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Home » Culture and Criticism

The Illusionist

Submitted by on February 15, 2011 – 8:54 AM4 Comments

Sarah 30, Death Race 26; 14 of 24 categories completed

I sobbed through the last five minutes of The Illusionist. The word "melancholy" features prominently in nearly every review I've read of the movie, but something about the combination of the score, the grumpy rabbit checking out the hill above Edinburgh, and the note he leaves her at the end took me to Niagara Falls.

I really liked it, but the relationship between the illusionist and his…"roommate"? It's a bit confusing, which is not a bad thing in and of itself; reading more about the real-life backstory in the reviews clarified matters somewhat, but that shouldn't have been necessary; I didn't know quite how to feel about her, and about him as a result. Is she childlike, or just greedy? What note had she planned to leave?

Maybe it's better that I don't know. It's beautifully done, and the soundtrack will kill you; I liked The Triplets of Belleville, but didn't think it quite lived up to its reputation, and I like this one more. I don't see it winning its category, but it's so different in look and tone from the other two entrants in Best Animated Feature that it's hard for me to compare them.

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4 Comments »

  • Kristina says:

    I thought this was a gorgeous movie (his boat ride to Scotland? I want to print the whole thing out and frame it and hang it over my bed), but melancholy was right. Him leaving the rabbit at the end just killed me, and between that, the dog on wheels hanging out with the homeless alcoholic ex-ventriloquist? Sweet christ in a crop top, it was all just too French to function.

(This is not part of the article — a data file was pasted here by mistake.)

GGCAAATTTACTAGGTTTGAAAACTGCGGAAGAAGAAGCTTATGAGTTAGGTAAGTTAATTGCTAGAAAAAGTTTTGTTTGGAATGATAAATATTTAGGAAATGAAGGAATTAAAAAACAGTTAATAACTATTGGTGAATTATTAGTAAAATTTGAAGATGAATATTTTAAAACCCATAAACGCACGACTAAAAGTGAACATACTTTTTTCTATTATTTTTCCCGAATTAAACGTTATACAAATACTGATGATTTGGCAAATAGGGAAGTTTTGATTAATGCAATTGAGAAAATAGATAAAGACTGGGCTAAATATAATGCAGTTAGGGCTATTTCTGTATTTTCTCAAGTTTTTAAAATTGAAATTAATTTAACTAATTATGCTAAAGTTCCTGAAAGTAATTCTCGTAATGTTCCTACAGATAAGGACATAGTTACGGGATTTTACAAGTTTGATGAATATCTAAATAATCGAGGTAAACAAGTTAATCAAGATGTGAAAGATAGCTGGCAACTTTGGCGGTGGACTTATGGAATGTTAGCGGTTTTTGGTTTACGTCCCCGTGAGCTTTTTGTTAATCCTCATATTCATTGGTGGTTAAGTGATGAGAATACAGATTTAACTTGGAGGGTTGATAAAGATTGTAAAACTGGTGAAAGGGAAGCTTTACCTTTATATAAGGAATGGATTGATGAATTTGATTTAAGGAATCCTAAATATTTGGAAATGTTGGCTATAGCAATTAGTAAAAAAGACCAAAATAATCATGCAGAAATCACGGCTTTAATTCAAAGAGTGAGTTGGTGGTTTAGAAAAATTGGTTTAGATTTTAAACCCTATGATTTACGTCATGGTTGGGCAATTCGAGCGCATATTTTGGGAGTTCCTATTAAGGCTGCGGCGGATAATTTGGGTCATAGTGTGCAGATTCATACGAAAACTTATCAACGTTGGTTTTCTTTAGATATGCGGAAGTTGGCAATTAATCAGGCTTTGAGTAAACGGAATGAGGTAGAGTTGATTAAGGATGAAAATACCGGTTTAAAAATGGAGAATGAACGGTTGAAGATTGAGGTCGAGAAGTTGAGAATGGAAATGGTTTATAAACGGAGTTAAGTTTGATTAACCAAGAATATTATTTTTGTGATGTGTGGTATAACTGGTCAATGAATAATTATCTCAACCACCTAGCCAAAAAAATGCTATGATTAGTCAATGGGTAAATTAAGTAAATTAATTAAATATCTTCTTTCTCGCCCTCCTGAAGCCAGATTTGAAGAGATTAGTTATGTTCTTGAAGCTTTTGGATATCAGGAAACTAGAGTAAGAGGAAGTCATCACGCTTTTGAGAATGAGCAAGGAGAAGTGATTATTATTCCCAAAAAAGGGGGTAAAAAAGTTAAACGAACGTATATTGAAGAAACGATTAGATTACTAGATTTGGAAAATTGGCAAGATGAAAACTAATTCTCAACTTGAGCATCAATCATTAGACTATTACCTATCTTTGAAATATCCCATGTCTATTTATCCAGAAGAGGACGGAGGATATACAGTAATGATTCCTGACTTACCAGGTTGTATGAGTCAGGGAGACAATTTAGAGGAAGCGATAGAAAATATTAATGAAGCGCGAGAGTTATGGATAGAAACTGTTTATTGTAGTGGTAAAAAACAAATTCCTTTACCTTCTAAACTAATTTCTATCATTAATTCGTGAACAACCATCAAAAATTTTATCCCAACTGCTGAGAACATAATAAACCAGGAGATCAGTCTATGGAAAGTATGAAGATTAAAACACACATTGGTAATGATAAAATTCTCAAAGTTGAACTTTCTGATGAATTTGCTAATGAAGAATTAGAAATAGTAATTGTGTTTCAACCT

And I couldn't help but hate his "roommate", but then again I take a very ill view of cheaters. (Which, I know, that was definitely a weird relationship, with what seemed like absolutely no rules, but still. He bought her a really nice pair of shoes! Like two pair!)

  • Jen S 1.0 says:

    Omg, that bun! If they hadn't shown the other buns coming out to greet him I don't think I could have made it to the end. I forgot that all French movies make you want to kill yourself at some point.

    And the part on the train, where he's tempted to "magic" the long pencil for the little girl, but instead does the short one, because as he wrote in his note, "magicians do not exist." He's done trying to convince daughter substitutes he can pull a new life from thin air. SOB!

  • jane says:

    I didn't see the movie, but I'm glad I read this because I've now discovered my new favorite phrase, and that's "sweet Christ in a crop top". Day = MADE.

  • DuchessKitty says:

    Saw this beautifully done, yet thoroughly depressing film yesterday with my best friend and his 10 yr old nephew. As we were leaving the theater the 10 yr old said quietly, almost under his breath, "gosh what a mean, ungrateful lady". Yes, totally! I couldn't get over how greedy and self-entitled Alice was; are we supposed to feel happy for her at the end with her young man? Uggh.

    But overall I'm really glad I went to see this in the theater. I too liked it more than "Belleville".

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